NYU School of Medicine scientists have created the first active vaccine that can significantly delay and possibly prevent the onset of a brain disease in mice that is similar to mad cow disease. The new findings, published online this week in the journal Neuroscience, could provide a platform for the development of a vaccine to prevent a group of fatal brain diseases caused by unusual infectious particles called prions.
Although no cure for these diseases -- which include scrapie, mad cow disease, and chronic wasting disease -- is on the horizon, many research groups in both the United States and Europe are working on prion vaccines. But the NYU study is important because it breaks new ground in demonstrating that active immunization can protect a significant percentage of animals from developing symptoms of prion disease, explains Thomas Wisniewski, M.D., Professor of Neurology, Pathology, and Psychiatry, and the lead author of the study.
The vaccines that provide active immunization are made, in part, from proteins found on disease-causing organisms. In response to these proteins, the animal’s immune system produces antibodies that will destroy them any time they appear in the body. Most vaccines in use today provide such active immunization.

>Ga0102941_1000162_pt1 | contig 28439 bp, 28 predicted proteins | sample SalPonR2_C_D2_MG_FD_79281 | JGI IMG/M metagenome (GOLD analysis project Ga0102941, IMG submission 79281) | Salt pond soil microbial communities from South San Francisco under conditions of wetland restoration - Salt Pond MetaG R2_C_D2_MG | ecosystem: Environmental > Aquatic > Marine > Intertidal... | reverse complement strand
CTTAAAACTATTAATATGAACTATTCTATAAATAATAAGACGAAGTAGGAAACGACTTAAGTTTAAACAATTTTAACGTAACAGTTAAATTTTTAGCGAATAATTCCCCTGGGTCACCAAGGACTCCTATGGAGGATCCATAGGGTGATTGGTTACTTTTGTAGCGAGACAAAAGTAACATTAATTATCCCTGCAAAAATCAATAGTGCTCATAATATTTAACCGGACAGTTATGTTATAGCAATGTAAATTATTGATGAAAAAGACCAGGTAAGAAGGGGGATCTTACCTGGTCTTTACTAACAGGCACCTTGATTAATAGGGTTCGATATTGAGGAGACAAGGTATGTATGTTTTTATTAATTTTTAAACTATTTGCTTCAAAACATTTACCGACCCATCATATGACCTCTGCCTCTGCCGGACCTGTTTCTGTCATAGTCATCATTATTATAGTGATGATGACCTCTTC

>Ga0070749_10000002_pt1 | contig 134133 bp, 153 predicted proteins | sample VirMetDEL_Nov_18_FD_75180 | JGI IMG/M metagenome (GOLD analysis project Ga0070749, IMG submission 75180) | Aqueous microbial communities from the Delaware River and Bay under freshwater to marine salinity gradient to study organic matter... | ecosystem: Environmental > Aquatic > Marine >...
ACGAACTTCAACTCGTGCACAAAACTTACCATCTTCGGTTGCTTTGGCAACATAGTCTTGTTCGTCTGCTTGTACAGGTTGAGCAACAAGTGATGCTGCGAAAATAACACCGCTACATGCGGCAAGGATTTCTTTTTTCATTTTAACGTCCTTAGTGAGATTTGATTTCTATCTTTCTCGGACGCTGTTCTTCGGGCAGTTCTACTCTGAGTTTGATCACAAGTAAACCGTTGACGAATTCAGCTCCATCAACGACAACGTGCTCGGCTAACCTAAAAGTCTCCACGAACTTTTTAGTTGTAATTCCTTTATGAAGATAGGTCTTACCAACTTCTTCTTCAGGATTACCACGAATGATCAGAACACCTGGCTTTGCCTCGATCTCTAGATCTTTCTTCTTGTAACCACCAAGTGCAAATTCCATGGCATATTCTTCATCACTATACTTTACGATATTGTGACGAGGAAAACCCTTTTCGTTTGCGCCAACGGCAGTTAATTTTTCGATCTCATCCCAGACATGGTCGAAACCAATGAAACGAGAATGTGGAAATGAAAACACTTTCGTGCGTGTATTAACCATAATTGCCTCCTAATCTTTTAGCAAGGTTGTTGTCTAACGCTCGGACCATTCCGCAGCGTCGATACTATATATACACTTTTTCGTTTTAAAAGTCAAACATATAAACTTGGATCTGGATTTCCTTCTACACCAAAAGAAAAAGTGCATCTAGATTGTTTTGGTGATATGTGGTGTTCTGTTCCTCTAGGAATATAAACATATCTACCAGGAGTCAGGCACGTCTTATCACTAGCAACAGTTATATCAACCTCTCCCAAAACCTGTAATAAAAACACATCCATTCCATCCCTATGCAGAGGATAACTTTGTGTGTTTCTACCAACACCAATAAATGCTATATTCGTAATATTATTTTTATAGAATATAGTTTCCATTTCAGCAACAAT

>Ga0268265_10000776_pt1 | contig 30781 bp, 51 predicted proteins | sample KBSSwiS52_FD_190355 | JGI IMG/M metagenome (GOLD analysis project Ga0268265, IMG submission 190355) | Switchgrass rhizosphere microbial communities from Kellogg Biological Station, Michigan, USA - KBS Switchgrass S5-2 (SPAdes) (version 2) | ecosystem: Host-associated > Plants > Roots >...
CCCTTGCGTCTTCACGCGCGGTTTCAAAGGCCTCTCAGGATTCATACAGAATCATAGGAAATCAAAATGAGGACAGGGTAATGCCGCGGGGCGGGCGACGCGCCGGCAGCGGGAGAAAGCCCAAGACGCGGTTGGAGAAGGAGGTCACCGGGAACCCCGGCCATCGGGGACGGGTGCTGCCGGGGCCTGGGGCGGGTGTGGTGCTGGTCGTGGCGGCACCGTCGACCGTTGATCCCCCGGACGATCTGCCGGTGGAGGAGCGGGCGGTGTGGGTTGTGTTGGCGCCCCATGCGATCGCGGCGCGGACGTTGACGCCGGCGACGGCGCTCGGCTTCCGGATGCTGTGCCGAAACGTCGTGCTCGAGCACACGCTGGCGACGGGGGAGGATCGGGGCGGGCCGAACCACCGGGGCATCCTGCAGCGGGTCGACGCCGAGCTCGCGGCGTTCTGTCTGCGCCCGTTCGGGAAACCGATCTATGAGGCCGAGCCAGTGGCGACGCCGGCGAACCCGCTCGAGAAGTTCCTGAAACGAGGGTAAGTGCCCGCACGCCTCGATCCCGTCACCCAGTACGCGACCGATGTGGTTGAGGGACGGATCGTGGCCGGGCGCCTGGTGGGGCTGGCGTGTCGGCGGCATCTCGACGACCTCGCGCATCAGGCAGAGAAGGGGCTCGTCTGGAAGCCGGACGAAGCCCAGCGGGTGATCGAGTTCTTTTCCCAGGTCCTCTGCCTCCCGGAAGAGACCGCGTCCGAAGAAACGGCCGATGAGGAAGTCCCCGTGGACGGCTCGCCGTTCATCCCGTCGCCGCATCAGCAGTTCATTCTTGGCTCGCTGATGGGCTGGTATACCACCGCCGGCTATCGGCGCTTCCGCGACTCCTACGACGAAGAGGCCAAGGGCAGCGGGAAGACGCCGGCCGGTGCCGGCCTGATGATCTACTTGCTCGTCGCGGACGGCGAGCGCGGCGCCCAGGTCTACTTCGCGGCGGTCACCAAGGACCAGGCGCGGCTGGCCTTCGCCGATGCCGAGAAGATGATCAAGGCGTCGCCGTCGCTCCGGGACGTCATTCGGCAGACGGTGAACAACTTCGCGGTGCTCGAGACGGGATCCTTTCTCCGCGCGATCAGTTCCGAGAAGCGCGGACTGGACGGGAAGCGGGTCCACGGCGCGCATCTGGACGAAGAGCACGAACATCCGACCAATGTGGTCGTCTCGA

pamela mcdonnell | EurekAlert!
Climate Impact Research in Hannover: Small Plants against Large Waves
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Proteins must be folded correctly to fulfill their molecular functions in cells. Molecular assistants called chaperones help proteins exploit their inbuilt folding potential and reach the correct three-dimensional structure. Researchers at the Max Planck Institute of Biochemistry (MPIB) have demonstrated that actin, the most abundant protein in higher developed cells, does not have the inbuilt potential to fold and instead requires special assistance to fold into its active state. The chaperone TRiC uses a previously undescribed mechanism to perform actin folding. The study was recently published in the journal Cell.
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